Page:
Today: Feb 29, 2024

New eCards allow Southern community to share scenery

photo courtesy southernct.eduCHRISTIAN CARRION  — Staff Writer

Taking a tour of Southern’s campus during the various seasons would reveal many scenes of beauty. Whether natural, historical or architectural. Now  students, staff and faculty can send a little bit of Southern spirit with their email, thanks to the Department of Public Affairs’ new eCards program.

The eCards, available for free at southernct.edu/ecards, display a range of seasonal campus scenes that can be sent with a message to the user’s desired recipient. This new program is a result of attempts to display the scenery around campus by the Public Affairs department.

“We had been talking about doing something like this for a long time,” said Patrick Dilger, director of public affairs at Southern. “Originally, we had designed six postcards that we sold at the bookstore—I believe they’re still on sale there now, as a matter of fact.

“But we realized that everybody sends e-mail these days, so that’s sort of where the idea for the e-cards came from.”

There are currently 15 different e-cards available on the new web page, with another 35 cards to be added depending on the seasons. Dilger says the lineup of cards will rotate on a regular basis.

“We have a database,” said Dilger, “of approximately 3,000 stock images that we use for various publications around campus—the class catalog cover, promotional pamphlets, the campus view book. Our photographer is always out there, always shooting and looking for new scenes to photograph.”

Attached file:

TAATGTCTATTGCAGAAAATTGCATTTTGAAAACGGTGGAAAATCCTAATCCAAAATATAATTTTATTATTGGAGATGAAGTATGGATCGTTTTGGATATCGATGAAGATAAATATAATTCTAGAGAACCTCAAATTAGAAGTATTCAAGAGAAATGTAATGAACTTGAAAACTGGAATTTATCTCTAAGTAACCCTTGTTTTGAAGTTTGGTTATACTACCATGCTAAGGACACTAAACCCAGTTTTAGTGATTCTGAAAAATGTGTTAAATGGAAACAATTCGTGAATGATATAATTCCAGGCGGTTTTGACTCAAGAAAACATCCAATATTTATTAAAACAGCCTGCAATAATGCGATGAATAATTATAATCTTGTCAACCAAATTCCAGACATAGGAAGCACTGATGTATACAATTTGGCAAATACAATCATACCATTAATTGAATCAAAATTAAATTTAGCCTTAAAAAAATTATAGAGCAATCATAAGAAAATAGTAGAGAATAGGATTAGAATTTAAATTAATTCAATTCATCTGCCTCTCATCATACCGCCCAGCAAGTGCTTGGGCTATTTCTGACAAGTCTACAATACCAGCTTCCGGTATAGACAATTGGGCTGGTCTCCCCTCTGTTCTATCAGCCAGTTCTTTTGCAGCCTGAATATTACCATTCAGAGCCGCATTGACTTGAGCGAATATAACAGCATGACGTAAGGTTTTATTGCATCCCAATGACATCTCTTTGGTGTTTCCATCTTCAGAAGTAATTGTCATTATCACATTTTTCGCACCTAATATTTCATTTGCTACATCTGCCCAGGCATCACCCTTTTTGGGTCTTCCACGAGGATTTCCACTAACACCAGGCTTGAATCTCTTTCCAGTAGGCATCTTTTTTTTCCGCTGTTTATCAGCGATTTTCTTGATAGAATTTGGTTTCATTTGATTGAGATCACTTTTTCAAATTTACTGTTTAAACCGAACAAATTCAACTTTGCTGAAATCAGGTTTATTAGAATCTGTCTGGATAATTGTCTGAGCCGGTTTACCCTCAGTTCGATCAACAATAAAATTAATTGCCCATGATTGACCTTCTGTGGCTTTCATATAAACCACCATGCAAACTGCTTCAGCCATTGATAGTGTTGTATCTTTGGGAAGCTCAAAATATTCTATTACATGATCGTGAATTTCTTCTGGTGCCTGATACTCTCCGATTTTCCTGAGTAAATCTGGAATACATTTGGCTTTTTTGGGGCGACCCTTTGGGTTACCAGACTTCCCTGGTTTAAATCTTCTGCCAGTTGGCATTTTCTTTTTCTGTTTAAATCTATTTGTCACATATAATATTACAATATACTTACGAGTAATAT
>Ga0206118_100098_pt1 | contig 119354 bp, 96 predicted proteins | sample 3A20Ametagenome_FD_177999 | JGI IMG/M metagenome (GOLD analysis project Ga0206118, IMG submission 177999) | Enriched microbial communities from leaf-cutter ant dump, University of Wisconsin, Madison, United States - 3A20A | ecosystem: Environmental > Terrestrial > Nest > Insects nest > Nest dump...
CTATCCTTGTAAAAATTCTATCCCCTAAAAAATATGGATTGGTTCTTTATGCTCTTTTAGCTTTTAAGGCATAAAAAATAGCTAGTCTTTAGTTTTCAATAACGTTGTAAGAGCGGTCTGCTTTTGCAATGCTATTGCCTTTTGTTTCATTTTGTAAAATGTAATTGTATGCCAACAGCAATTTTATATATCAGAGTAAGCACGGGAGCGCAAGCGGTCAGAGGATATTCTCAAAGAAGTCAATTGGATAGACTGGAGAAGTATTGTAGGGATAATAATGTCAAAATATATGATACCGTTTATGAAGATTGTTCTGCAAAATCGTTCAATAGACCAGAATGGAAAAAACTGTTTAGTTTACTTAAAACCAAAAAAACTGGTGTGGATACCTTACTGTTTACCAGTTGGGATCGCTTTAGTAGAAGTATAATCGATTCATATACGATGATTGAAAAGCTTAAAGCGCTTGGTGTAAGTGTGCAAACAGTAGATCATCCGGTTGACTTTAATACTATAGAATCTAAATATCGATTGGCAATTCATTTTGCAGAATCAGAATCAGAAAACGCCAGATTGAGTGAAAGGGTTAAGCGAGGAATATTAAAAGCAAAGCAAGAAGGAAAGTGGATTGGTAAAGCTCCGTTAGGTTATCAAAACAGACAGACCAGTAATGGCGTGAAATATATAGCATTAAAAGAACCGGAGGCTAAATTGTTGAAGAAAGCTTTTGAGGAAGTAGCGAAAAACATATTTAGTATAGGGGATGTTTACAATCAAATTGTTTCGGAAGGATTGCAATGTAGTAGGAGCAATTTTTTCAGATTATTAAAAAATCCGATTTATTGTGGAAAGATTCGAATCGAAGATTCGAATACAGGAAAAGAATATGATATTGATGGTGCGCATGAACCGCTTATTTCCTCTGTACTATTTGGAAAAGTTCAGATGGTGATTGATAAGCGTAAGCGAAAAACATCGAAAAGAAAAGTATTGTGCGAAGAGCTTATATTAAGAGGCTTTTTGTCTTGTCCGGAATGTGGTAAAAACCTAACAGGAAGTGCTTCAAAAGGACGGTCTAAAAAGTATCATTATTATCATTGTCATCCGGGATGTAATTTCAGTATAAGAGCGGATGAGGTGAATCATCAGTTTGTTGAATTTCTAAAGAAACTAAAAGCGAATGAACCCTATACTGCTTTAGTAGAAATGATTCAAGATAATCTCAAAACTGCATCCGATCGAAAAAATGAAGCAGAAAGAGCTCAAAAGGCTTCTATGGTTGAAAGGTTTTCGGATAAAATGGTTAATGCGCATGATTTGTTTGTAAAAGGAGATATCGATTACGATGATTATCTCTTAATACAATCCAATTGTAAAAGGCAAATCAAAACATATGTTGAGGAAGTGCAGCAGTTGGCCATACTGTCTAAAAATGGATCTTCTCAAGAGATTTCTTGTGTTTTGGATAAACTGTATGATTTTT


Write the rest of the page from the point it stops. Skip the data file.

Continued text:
That photographer is Isabel Chenoweth, who is also an employee of the Department of Public Affairs. Chenoweth is a photographer by trade who studied at the International Center for Photography in New York and Creative Arts Workshop in New Haven before coming to Southern four years ago.

“When I first got to Southern,” said Chenoweth, “I tried to put together campus scenes with the purpose of showing our beautiful campus and displaying important historical or architectural features. With that in mind, I started a collection of images.”

Chenoweth, who studied law after college and was a lawyer for 13 years, said that her first love has always been photography. Her largest exhibit, a five-year project for the Connecticut Bar Foundation, involved her individually photographing each of the state’s 76 federal and state judges. The portraits now hang in the reading room of the Connecticut Law School.

“Our goal (at Southern) is to keep selecting images that are beautiful and represent the campus,” Chenoweth said.

Ben McNamee, 22, a history major and New Student Orientation ambassador, says he has sent more Southern e-cards than he could count.

“I sent one to my fiancée, one to my best friend, my mom, one to SGA’s Board of Finance thanking them for reviewing a proposal I sent in, and one to my Orientation partner this summer,” McNamee said. “Everyone that I saw that received a card liked having a nice surprise in their e-mail. Some of them even sent one back to me.”

McNamee says he believes that the e-card program helps the university partly because they are a nice way to say “thank you” to people that one may not usually get the chance to thank.

“Attached to this ‘thank you’ is a beautiful picture of our university,” McNamee said. “In the midst of midterms and an endless amount of papers and projects, it’s nice to see something non-work-related

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